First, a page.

Turning a comic book into a live-action TV series is not a revolutionary idea in the current TV landscape — but turning a comic book into a live-action TV series that is then itself turned into an animated series set in the same universe is not a pitch studio and network execs get every day.
That’s what “The Boys” executive producers Seth Rogen, Eric Kripke and Evan Goldberg set out to do when they came up with the idea for the very adult cartoon shorts “The Boys Presents: Diabolical,” while they were simultaneously working on the upcoming third season of the mothership Amazon Prime Video series and its recently ordered untitled superhero-college spinoff.
“We were deep in the pandemic and we were looking to get something from what we’re calling the VCU on the air go before Season 3,” “The Boys” showrunner Eric Kripke told Variety, citing the show’s Vought Cinematic Universe. “And with all the shooting restrictions, it was just impossible to even do a small live-action thing. So we started talking about doing something animated. Even during Season 1, I’ve always loved the idea of doing some animated stuff with the ‘The Boys.’ I’ve always wanted to do like a ’70s-style ‘Super Friends’ with The Seven. It’s really exciting because it works as an idea lab for the show and all the crazy ideas that don’t quite fit in episodes or don’t quite stretch out to make their own 60 minutes.”
Kripke, Rogen and Goldberg adapted the Emmy-nominated, live-action “The Boys,” starring Karl Urban as Butcher and Jack Quaid as Hughie, as the first piece of Amazon’s VCU based on writer Garth Ennis and illustrator Darick Robertson’s comic books of the same name.
“We can try things with these and be completely nuts with form and different style,” Kripke said. “I love that shit for being able to really hopscotch and have radically different styles and just try things that are the craziest things we possibly can — even a little too crazy for the show because it’s animation and you can take it so much further with animation than you can with live-action. That part has been a blast. We look at it like, what ideas can we get out of it and how far can we push this whole universe? I think the animated version gives us a chance to do that.”
Launching Friday, the eight-episode “Diabolical” features different characters and animation styles for each of the fun-size episodes. Running 12-14 minutes each, the animated installments were written by Goldberg and Rogen, “Rick and Morty” co-creator Justin Roiland and Ben Bayouth, “The Boys” comic book creator Ennis, Eliot Glazer and Ilana Glazer, Awkwafina, Aisha Tyler, Andy Samberg and “Diabolical” showrunner Simon Racioppa. The style inspirations that are being utilized for the Prime Video animated series are classic American animated shorts, “Justin Roiland’s aesthetic,” an homage to the original “The Boys” comics, French comics and animation, Saturday morning animation imports, anime, Korean drama and horror, and “a darker take on American superhero animation.”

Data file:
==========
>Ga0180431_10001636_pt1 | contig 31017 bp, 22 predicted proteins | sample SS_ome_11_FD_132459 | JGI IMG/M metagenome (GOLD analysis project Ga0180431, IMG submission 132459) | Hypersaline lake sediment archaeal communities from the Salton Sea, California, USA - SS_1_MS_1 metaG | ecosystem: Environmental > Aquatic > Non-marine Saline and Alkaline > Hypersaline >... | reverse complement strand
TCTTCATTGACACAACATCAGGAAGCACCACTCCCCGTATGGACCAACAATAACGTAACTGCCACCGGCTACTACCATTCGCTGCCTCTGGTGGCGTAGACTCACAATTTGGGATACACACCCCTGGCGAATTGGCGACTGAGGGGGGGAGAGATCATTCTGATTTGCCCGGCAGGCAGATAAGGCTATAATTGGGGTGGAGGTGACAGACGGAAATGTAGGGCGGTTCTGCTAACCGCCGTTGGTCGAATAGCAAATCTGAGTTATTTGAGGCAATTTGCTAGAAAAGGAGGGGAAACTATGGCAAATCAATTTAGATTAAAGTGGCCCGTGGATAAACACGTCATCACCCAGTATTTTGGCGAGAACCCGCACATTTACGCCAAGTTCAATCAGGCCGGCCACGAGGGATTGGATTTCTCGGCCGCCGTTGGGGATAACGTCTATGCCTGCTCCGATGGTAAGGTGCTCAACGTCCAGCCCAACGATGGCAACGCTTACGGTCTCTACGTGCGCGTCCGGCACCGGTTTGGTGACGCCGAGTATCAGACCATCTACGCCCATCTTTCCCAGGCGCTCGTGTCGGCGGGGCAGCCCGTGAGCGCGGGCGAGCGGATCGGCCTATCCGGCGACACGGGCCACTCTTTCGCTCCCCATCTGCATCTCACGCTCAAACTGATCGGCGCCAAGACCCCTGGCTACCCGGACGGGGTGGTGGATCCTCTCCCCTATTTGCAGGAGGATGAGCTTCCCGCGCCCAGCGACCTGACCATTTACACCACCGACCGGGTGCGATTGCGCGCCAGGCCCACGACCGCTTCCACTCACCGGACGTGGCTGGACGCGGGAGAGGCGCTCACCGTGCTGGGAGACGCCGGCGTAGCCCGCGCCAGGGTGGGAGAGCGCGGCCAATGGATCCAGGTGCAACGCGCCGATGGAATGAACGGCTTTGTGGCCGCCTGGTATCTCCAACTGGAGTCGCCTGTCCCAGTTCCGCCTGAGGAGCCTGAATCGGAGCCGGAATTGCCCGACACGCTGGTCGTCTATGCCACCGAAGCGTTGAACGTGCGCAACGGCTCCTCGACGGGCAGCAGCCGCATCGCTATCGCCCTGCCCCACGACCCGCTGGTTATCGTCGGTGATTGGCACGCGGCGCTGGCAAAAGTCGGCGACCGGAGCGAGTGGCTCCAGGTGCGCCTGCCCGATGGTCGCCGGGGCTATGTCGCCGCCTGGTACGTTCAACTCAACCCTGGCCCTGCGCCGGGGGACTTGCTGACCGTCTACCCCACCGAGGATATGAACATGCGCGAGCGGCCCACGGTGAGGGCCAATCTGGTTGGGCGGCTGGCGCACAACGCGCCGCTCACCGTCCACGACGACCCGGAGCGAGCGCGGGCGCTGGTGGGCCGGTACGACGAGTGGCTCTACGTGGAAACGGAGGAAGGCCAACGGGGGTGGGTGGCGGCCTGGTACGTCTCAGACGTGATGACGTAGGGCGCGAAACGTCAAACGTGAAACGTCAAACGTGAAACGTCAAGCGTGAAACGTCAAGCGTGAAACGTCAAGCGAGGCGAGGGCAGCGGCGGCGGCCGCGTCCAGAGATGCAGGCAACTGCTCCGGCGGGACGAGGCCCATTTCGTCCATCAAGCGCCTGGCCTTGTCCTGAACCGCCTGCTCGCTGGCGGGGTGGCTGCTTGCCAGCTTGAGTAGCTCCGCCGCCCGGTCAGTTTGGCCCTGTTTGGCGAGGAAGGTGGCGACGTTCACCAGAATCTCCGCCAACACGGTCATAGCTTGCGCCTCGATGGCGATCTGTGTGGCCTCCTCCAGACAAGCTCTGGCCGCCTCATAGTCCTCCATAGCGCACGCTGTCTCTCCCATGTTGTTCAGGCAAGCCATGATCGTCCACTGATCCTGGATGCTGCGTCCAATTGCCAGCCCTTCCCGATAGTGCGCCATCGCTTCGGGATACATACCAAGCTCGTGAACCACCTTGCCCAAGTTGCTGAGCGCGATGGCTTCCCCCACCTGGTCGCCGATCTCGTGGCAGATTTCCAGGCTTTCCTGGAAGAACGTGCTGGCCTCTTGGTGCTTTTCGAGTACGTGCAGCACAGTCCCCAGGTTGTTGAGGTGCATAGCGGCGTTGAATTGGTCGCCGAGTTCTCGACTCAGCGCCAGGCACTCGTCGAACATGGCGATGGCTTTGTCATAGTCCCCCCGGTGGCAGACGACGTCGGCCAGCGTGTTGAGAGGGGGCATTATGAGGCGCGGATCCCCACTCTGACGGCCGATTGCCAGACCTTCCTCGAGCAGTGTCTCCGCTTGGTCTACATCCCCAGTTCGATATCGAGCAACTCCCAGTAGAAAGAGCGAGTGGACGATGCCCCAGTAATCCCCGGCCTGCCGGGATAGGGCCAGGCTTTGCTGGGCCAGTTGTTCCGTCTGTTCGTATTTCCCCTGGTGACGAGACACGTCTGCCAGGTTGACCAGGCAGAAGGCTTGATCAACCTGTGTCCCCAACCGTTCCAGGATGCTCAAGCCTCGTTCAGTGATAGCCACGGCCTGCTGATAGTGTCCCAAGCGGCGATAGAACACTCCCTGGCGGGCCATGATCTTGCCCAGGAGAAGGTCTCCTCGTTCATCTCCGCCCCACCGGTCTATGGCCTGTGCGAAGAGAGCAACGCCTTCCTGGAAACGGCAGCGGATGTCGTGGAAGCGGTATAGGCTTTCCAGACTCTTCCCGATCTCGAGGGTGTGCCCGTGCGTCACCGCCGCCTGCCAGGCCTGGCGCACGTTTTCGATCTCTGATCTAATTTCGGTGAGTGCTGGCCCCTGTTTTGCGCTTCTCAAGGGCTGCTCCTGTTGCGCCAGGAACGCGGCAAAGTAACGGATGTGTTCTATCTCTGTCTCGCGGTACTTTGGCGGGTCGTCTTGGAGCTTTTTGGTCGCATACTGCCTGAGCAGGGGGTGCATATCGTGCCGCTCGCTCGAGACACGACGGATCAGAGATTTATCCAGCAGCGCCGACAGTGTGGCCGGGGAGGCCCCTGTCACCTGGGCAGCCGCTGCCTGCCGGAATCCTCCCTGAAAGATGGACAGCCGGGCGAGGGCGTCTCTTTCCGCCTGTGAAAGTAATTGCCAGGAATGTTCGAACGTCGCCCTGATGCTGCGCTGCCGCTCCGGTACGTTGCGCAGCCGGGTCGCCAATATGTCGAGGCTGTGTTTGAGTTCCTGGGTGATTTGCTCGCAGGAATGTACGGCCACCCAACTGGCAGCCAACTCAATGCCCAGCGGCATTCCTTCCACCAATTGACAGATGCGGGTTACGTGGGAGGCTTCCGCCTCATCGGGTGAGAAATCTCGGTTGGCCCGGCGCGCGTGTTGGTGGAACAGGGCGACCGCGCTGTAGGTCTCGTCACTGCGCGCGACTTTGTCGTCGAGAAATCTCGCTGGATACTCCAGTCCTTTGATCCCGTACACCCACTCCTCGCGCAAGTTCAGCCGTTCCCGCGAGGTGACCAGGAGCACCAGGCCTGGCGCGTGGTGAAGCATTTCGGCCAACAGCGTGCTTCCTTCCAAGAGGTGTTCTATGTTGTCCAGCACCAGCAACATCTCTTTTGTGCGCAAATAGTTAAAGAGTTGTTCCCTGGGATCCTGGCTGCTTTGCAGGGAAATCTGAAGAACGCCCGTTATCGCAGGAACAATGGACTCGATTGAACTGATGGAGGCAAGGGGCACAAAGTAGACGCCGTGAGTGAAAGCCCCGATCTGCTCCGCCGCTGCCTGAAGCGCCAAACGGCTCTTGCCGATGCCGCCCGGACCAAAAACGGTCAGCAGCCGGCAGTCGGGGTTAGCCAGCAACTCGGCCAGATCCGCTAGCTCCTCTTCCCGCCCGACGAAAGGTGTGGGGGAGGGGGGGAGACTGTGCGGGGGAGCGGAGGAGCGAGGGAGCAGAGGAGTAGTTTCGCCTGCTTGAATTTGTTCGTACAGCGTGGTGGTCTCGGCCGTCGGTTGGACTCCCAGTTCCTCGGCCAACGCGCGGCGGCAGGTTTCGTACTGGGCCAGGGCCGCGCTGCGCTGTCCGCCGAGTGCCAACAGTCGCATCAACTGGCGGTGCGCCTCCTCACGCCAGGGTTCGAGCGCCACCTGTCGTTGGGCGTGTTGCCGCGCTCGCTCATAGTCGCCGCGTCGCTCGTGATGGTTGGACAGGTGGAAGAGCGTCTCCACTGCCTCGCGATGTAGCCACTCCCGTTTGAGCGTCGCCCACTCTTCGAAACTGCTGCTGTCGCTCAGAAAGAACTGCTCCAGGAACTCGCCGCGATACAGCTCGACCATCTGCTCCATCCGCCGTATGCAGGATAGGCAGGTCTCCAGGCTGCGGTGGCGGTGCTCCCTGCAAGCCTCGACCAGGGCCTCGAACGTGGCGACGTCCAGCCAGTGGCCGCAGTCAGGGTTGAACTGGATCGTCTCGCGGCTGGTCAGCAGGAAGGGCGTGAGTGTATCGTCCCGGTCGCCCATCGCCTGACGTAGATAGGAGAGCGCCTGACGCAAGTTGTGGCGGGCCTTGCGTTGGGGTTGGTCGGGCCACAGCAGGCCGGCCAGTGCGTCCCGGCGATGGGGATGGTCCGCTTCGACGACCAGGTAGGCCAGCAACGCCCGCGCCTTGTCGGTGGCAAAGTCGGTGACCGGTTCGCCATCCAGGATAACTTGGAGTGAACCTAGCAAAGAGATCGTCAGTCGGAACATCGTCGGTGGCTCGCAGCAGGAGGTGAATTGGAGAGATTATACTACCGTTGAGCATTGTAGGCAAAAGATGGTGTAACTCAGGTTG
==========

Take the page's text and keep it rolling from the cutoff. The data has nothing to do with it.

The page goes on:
“It was all of us reaching out to our friends we felt were talented and cool to see if they were interested,” Kripke said. “I had met Justin Roiland at Comic-Con and we had emailed a little bit. And Evan Goldberg knew him, too. So we just asked him. Obviously, I know Aisha Tyler from our companion talkshow last year, so reached out to her.
“But a lot of the really big names were Seth and Evan, because they just in general have much more famous friends than me,” he added with a laugh. “So they reached out to Awkwafina, they reached out to Andy.”
The biggest and most “obvious” ask for Kripke and Co. was Ennis, who wrote the original “The Boys” comic book series that was largely illustrated by Robertson.
“That was a real blast, because we all started as just huge fans of the original ‘The Boys,'” Kripke said. “So to be able to animate an original story from that world in Garth’s style, to have Butcher without a beard, to have Jack From Jupiter, all these different characters, to bring in Simon Pegg and to have finally Simon Pegg be Hughie, as the fans have been waiting for since that book came out — that was one of my favorite things, too. Really letting him create the original version of ‘The Boys.’”